The keyboardist-singer did not join the Doobies in the studio for last year's "Liberte" — their first record in seven years — because he was touring solo when they recorded pre-pandemic.

During the pandemic, McDonald recorded a dozen solo singles that he has been releasing one at a time. They are bossa nova re-imaginings of Doobies songs arranged by Tony Ybarra, a Santa Barbara flamenco/classical/jazz guitarist who has been giving McDonald guitar lessons. The latest single is "You Belong to Me," a duet with Spanish singer Buika.

McDonald is uncertain what's next. Maybe an overseas Doobies tour in 2023. Maybe a one-man show like he presented at New York's Cafe Carlyle. Maybe gigs with orchestras.

Definitely on his schedule is the Smooth Jazz Cruise in January and February. McDonald was recruited as one of the singers accompanied by an all-star house band led by bassist Marcus Miller. The keyboardist is not embarrassed by the oft-derided smooth-jazz label.

"I think some of the best players I know are in that genre. It's funny. It's largely easy listening, a lot of it. You'll hear them play stuff that's palatable for smooth-jazz radio but they'll play other stuff that's much more cutting-edge and much more progressive that doesn't really have a radio format that embraces it."

Wait! Smooth jazz? Isn't McDonald an essential exponent of yacht rock?

Despite the yacht-rock stigma, he's not complaining. When the '80s were ending, the Doobies and other soft-rockers were embraced by oldies radio.

"You've got to be grateful for that," he said. "It allowed us to keep working and go out on the road and play for our audiences."

Last year, Christopher Cross told the Star Tribune that the ultimate yacht-rock tour would feature himself, McDonald, Toto, Hall & Oates and Steely Dan.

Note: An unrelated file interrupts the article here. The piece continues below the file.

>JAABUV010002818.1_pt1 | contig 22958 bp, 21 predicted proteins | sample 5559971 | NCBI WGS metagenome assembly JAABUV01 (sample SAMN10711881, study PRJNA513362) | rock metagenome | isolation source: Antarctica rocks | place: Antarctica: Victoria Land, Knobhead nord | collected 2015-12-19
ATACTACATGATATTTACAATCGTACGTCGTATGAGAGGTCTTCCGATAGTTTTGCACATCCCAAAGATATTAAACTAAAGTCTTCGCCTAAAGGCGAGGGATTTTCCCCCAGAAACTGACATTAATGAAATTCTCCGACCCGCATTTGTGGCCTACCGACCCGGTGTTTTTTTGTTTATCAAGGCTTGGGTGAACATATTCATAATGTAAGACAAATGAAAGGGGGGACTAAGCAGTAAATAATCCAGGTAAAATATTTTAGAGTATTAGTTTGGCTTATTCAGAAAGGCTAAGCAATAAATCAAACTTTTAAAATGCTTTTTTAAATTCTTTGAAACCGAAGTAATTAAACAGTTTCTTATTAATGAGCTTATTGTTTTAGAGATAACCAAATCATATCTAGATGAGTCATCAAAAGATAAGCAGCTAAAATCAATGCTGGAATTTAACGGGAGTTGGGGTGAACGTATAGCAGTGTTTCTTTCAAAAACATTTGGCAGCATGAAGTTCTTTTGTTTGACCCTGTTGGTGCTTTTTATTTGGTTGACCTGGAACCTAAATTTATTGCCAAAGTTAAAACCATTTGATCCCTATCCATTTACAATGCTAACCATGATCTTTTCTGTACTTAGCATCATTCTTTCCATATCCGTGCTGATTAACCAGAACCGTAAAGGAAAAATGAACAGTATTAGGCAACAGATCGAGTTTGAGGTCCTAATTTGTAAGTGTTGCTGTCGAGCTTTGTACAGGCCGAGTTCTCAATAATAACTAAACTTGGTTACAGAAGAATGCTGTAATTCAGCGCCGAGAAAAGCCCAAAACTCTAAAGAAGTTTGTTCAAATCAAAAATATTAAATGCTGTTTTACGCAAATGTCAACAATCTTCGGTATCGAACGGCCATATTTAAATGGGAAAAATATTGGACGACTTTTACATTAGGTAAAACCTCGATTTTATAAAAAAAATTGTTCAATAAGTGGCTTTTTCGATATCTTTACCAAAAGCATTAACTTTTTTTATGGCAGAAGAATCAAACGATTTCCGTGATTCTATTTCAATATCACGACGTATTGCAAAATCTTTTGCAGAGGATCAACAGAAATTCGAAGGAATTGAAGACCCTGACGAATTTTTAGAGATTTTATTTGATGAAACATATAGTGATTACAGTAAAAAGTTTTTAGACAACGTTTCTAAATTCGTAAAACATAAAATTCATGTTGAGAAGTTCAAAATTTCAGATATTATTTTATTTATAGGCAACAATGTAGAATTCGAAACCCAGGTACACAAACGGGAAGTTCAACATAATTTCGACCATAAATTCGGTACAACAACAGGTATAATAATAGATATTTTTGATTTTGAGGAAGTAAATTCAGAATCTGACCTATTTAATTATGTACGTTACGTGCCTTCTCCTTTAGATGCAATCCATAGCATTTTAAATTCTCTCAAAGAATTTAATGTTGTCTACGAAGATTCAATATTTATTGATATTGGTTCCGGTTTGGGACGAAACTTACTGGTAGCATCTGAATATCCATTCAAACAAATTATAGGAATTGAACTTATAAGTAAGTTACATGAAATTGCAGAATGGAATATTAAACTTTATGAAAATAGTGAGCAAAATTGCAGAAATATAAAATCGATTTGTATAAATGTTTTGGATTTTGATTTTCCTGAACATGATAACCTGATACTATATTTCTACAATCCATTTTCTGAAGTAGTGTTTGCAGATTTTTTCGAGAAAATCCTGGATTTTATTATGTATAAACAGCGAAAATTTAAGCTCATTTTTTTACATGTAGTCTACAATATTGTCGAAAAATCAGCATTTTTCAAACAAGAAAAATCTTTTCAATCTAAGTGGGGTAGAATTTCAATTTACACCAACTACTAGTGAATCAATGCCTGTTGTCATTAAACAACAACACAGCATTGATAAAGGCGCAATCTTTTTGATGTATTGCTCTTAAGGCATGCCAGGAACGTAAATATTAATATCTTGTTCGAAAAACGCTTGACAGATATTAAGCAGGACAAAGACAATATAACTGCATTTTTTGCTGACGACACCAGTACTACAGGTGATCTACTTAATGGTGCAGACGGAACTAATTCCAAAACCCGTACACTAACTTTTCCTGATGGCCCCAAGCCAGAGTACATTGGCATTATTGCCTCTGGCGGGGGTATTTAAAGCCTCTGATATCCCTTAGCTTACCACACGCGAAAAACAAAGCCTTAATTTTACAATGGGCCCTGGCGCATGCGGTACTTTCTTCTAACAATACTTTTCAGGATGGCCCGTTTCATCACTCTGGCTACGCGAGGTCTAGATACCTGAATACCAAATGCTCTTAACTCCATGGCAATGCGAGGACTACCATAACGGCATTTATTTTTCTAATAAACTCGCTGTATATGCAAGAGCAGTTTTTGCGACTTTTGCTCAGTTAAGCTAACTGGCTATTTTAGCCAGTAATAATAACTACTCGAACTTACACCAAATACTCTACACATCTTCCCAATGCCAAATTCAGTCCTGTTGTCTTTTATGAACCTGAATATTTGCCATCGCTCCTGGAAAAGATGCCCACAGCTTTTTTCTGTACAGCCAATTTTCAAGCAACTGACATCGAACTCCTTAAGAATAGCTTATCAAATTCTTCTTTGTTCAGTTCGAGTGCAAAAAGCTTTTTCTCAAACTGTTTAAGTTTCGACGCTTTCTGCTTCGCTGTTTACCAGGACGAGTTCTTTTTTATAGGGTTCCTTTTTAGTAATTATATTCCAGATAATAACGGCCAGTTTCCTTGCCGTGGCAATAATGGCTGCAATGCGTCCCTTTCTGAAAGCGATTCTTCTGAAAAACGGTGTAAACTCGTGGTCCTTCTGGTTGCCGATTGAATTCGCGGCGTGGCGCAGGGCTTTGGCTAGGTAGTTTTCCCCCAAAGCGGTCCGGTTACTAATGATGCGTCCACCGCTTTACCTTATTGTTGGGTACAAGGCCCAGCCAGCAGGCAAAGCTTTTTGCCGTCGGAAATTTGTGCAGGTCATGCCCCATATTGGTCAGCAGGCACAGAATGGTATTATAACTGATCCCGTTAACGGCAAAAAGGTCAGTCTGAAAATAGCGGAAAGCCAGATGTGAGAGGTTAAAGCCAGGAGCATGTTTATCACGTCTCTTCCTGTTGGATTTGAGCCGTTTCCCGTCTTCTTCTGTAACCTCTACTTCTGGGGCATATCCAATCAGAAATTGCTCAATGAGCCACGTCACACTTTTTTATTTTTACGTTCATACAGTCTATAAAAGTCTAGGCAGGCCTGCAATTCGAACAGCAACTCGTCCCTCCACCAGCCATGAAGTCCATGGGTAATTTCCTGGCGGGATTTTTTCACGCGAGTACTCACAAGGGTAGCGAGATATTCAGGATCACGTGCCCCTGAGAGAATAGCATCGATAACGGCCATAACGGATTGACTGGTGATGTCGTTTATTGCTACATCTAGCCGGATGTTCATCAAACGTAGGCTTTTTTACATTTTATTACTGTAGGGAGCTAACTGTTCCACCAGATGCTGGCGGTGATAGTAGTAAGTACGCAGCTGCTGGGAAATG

"Ha-ha," McDonald said. "No short of neurosis there. We all come from the generation of [eliminating] yellow M&Ms [backstage]."

There is no more definitive yacht-rock song than "What a Fool Believes," the Grammy-winning Doobies tune McDonald wrote with Kenny Loggins.

"I always felt the song was about how two people, who are intimately involved with each other, can see the same thing totally differently. How they totally not communicate," McDonald explained. "It gives this guy a chance to reunite with the love of his life and it was an epic love affair. To her, he was more or less a good friend and maybe they had a little fling. It was never more than that for her.

"And even getting back together for dinner, they walked away with two totally different ideas of the same moment. He thought the door was opening for the chance he felt he always missed and to her, it was just reminiscing with an old friend."

Any interview with a Doobie Brother requires the mandatory question: What's the best Doobies song with which to smoke a doobie ('60s slang for a joint)?

"'Clear As the Driven Snow.' It's kind of a progressive rock with a lot of guitar work. It's a song you'd imagine someone smoked a lot of pot before they wrote it or dropped some acid. It has a lot of movements. If I still smoked pot, that would be a song I'd enjoy listening to."

Doobie Brothers

When: 8 p.m. Fri.

Where: Treasure Island Resort & Casino amphitheater, Red Wing.

Tickets: $39-$129;